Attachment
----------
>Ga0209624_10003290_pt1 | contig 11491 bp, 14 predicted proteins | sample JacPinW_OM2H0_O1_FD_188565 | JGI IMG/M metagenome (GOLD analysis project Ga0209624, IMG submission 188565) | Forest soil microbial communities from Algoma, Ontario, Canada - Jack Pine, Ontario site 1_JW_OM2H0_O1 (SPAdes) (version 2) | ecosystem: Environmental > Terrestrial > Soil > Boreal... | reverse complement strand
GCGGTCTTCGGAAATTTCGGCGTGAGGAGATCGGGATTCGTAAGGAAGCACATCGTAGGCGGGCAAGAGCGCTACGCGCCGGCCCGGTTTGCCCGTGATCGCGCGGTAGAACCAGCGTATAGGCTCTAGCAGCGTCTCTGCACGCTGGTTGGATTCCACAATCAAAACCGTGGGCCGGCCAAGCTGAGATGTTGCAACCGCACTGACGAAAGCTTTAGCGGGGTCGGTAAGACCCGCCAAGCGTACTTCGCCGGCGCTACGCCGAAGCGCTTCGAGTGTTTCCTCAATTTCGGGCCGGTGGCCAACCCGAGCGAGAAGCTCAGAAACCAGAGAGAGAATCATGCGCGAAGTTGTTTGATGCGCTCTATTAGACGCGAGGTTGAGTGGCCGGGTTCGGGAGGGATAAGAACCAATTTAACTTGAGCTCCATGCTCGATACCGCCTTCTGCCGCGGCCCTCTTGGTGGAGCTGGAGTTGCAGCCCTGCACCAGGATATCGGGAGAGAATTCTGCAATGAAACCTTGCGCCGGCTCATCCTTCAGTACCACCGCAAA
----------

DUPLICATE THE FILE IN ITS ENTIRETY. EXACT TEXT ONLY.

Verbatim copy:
>Ga0209624_10003290_pt1 | contig 11491 bp, 14 predicted proteins | sample JacPinW_OM2H0_O1_FD_188565 | JGI IMG/M metagenome (GOLD analysis project Ga0209624, IMG submission 188565) | Forest soil microbial communities from Algoma, Ontario, Canada - Jack Pine, Ontario site 1_JW_OM2H0_O1 (SPAdes) (version 2) | ecosystem: Environmental > Terrestrial > Soil > Boreal... | reverse complement strand
GCGGTCTTCGGAAATTTCGGCGTGAGGAGATCGGGATTCGTAAGGAAGCACATCGTAGGCGGGCAAGAGCGCTACGCGCCGGCCCGGTTTGCCCGTGATCGCGCGGTAGAACCAGCGTATAGGCTCTAGCAGCGTCTCTGCACGCTGGTTGGATTCCACAATCAAAACCGTGGGCCGGCCAAGCTGAGATGTTGCAACCGCACTGACGAAAGCTTTAGCGGGGTCGGTAAGACCCGCCAAGCGTACTTCGCCGGCGCTACGCCGAAGCGCTTCGAGTGTTTCCTCAATTTCGGGCCGGTGGCCAACCCGAGCGAGAAGCTCAGAAACCAGAGAGAGAATCATGCGCGAAGTTGTTTGATGCGCTCTATTAGACGCGAGGTTGAGTGGCCGGGTTCGGGAGGGATAAGAACCAATTTAACTTGAGCTCCATGCTCGATACCGCCTTCTGCCGCGGCCCTCTTGGTGGAGCTGGAGTTGCAGCCCTGCACCAGGATATCGGGAGAGAATTCTGCAATGAAACCTTGCGCCGGCTCATCCTTCAGTACCACCGCAAA